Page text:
Tags

, , , , , , , , , , , ,

There is an image burned into my conciousness that I am having a lot of difficulty comprehending. In the background of this image is a bird rescue operation on the coast of the Gulf of Mexico. In the foreground is a man in U.S. Army fatigues approaching the camera that films the scene. This member of the U.S. Army tells the reporters behind the camera they are not allowed to film the facility, and the image goes dark.

So the question hangs there in the darkness: what are United States military personnel doing guarding a British Petroleum funded bird rescue operation? And why are the people they are preventing from approaching this British Petroleum bird rescue operation on American soil American journalists?

The Coast Guard’s Thad Allen announced that, contrary to the earlier promises of open access and transparency, no members of the news media would be allowed with 65 feet of any oil clean up operation: no access to booms, to water craft, or to facilities. This specifically includes the health facilities set-up to care for injured and “sickened” clean up workers.

Why? Thad Allen says it is for the journalists’ protection. Protection from what? This seems to be an obvious falsehood. The only possible reason for this media lock-down is to protect BP from the truth. Because if we knew the truth about what is being done, and especially what is NOT being done in the Gulf of Mexico, we would be even more angry than we are now.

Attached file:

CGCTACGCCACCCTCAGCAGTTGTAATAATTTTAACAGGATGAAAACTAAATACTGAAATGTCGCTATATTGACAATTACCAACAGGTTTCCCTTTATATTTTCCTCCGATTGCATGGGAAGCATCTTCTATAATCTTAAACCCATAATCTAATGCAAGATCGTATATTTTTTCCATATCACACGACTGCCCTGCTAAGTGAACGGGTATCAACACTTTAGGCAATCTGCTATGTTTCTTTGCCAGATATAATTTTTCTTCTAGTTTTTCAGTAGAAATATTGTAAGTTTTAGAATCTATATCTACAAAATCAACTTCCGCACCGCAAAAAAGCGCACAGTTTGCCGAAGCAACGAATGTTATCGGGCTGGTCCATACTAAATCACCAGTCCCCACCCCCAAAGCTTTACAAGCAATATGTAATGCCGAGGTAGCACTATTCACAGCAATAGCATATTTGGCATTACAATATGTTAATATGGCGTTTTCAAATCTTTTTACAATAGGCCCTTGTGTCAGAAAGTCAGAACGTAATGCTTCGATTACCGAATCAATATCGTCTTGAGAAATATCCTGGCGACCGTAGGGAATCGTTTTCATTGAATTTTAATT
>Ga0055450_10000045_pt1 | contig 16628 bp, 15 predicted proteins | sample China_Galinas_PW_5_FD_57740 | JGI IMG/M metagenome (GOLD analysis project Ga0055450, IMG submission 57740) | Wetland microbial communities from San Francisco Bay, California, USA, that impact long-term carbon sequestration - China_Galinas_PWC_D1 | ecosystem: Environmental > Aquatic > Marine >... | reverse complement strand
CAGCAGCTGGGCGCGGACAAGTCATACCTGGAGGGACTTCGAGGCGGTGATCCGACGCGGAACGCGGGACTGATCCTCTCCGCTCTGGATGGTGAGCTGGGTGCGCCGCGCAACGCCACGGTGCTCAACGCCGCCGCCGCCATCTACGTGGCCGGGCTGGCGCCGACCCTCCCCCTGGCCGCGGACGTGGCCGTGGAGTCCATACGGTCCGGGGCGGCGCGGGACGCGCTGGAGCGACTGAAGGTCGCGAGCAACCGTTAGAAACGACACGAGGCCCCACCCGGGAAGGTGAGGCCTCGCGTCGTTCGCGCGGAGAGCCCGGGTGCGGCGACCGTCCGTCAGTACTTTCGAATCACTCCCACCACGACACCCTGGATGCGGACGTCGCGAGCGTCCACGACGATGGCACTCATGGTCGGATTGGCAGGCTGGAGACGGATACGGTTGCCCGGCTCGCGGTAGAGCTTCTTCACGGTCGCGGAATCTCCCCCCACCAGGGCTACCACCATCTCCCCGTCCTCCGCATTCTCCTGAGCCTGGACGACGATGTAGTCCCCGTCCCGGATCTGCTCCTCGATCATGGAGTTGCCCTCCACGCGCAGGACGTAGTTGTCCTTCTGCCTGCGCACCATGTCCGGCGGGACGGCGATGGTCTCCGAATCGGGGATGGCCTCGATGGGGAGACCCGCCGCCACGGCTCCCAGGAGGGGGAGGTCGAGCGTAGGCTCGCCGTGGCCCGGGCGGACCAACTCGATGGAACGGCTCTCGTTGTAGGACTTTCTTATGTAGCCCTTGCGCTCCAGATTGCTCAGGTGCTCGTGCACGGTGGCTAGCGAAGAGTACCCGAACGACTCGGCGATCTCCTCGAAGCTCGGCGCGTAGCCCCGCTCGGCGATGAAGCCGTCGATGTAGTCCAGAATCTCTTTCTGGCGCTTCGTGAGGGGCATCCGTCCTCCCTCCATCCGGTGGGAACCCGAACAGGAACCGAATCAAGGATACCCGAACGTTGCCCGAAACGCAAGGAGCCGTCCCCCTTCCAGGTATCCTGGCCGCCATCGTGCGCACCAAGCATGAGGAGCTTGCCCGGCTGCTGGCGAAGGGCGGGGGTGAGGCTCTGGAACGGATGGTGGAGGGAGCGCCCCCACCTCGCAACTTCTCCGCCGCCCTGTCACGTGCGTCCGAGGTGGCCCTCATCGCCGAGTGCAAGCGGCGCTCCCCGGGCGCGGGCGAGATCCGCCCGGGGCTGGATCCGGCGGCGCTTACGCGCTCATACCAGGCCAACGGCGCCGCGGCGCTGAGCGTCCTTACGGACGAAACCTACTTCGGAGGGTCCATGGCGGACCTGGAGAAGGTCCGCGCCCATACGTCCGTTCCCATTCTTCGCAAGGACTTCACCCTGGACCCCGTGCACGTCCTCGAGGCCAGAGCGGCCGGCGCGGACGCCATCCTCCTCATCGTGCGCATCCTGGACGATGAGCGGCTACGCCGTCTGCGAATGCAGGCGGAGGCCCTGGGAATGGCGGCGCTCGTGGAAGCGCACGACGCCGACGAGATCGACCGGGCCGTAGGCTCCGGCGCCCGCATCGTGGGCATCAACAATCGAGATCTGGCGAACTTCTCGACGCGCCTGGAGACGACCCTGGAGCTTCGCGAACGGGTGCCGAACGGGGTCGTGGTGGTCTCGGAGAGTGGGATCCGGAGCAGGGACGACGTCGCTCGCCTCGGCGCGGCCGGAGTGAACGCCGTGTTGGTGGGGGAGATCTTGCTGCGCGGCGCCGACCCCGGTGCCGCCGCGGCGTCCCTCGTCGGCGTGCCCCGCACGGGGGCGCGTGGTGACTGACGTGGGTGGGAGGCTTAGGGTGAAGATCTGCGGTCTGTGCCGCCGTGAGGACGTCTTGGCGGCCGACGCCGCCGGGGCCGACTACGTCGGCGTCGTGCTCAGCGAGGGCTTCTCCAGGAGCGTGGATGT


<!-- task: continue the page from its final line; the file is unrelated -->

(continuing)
However, in the process of denying us the truth, one extreme, strange, and disturbing truth is revealed: The government of the United States of America is cooperating with BP to hide the facts, to keep us in the dark, and to lie to us about just how bad things are in the Gulf.

Eventually this situation will unravel and the facts come out. The government and BP must know this. So what could be so bad they are willing to suffer the consequences of hiding it in the immediate situation, and take the heat that will come about later? What is so bad we can’t know how bad?

Advertisements